The plants suck up all the water from the soil when you water them, and when they breathe out (so to say) they’ll leave out lots of moisture in the air.

The same thing is applicable for wet wood or anything that has moisture kept indoors.  Basically, your indoor air will suck the moisture out when it becomes dry.

5. Seasonal Problems

The amount of vapor in the warmer air is usually more than colder air.  So summer months are generally humid.

Since the air outside gets in many ways, there will be much more humid air in the summer months.

How to Remove Humidity From A Room Without A Dehumidifier

How to Remove Humidity from a Room Without a Dehumidifier

If you want to know about the following:

  • How to dehumidify a room without a dehumidifier
  • How to dehumidify a room without electricity
  • How to reduce humidity without dehumidifier
  • Natural dehumidifier baking soda
  • How to reduce humidity in house in winter
  • Natural dehumidifier plants
  • Etc.

This section and the ones after it applies to all these topics and its variations.

That said, below is how to remove humidity from a room without a dehumidifier:

1. Ventilate your room properly

The first step is to keep your home well ventilated, especially in spots that usually create moisture such as your bathroom and the kitchen.

Open doors and windows if possible, and keep fans or vents on for a longer period to ensure enough ventilation.

Having sufficient ventilation in your home for at least some hours per day can significantly help to reduce indoor humidity.

2. Hang wet clothes outdoors

Hanging your wet clothes indoors will greatly increase humidity levels, especially in rooms with poor ventilation.

The best way to reduce indoor humidity is to leave your clothes outdoors to dry before taking them inside, especially on humid seasons.

However, if the option isn’t for you (maybe your apartments has no balconies), then make use of a cloth dryer that’s vented to the outdoors.

3. Fix your walls

Walls that have holes or cracks can equally cause indoor moisture. Moist and warm outside air can travel indoors via cracks and holes during humid, warm weather. This can result in condensation on materials indoors if they are somehow cooler than the air outside.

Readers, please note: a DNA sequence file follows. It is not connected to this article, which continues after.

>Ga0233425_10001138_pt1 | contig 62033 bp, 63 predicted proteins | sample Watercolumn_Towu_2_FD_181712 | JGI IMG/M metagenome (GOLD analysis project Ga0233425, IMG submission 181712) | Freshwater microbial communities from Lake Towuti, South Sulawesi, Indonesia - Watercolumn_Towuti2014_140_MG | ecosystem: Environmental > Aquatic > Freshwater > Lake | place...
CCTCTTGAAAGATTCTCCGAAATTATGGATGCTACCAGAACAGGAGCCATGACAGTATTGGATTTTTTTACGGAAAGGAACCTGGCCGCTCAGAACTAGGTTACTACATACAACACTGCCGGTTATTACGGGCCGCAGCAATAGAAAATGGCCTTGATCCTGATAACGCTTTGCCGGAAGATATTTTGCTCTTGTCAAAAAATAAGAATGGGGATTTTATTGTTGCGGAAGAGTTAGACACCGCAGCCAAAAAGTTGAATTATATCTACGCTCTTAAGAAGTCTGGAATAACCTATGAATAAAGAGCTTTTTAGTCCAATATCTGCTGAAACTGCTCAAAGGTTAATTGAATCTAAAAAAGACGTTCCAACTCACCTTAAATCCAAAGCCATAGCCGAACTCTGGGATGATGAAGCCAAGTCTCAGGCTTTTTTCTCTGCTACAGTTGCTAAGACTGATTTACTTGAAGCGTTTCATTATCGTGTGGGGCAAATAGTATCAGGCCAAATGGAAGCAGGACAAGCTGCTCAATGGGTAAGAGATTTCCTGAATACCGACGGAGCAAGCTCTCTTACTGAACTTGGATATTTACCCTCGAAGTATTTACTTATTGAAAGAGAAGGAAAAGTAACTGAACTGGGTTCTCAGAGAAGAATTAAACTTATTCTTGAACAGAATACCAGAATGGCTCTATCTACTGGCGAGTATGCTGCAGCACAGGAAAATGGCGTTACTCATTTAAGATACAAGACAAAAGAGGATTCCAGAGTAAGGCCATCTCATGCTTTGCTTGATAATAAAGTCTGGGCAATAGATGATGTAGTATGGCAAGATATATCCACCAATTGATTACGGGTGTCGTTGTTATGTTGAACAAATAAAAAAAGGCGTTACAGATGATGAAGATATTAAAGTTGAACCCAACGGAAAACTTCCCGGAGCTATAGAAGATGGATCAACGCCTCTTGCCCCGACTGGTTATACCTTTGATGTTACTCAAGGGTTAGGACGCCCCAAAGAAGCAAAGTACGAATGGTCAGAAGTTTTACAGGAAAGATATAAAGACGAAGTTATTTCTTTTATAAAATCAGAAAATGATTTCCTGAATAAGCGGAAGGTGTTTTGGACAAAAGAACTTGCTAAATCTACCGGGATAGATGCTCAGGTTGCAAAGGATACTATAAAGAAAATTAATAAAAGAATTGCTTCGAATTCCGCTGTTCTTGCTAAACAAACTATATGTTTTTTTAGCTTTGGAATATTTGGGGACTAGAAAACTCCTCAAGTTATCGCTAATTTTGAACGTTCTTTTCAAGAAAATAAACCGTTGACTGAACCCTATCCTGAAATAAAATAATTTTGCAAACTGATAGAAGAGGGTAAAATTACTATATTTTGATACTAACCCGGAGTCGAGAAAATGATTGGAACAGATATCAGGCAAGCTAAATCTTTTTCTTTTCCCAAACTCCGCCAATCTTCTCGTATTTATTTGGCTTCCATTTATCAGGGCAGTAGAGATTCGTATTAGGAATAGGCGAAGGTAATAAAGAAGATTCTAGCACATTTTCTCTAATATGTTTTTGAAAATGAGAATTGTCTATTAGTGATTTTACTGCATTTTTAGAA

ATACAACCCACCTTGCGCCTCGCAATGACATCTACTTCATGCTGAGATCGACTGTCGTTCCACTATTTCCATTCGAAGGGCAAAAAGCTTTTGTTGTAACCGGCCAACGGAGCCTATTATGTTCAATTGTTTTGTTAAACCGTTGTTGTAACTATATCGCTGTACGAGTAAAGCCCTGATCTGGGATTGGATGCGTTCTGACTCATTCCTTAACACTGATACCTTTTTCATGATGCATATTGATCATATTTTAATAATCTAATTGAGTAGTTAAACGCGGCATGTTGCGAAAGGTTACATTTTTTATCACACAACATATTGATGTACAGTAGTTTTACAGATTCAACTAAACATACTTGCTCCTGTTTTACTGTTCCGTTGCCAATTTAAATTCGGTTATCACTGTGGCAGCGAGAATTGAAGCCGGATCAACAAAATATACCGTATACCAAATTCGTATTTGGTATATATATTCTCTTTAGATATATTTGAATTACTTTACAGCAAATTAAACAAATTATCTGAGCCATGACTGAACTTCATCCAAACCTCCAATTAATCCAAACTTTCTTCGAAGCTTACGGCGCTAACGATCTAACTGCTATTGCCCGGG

Additionally, if the condensation is not quickly wiped up, it can create problems like decaying wood, mold and mildew. You, therefore, want to always check the external walls of your home to make sure there are no cracks, and if you found one, repair them properly.

4. Fans can be of help

Fans are very good at rotating warm stale air in the room. A fan will typically increase the air flow in your room that will get rid of excess moisture via evaporation.

5. Always keep your air conditioner on

Find out at what temperature makes you comfortable and set your air conditioner to run continuously. If you have the right-sized air conditioner, it will have a decent cycle time.

With this, it can run consistently and dehumidify your room and basements.

6. Keep cooking pot closed while on stove

Always close the cooking pot while on the stove, this will ensure that moistures are trapped on the lid – and when you open the lid, you will get to see condensation under it.

This way, you can just remove the water directly in the kitchen sink.

Apart from that, it’s also good to turn on the vent hood while cooking, so that any vapor that passes through the pan will be pushed outside.

If you’re mindful of these suggestions while cooking, you will significantly reduce the humidity from the kitchen.

7. Move indoor plants outdoors

We’ve talked about this earlier. It’s not proper to leave plants indoors as they usually leave moisture out.

When conditions are good for your plants to flourish, leave them outside. Just take them inside late fall, and you will be just fine.

How to Dehumidify a Room Without Electricity

When it comes to how to dehumidify a room without electricity, the best way is to use any material that sucks up and retains moisture (a desiccant).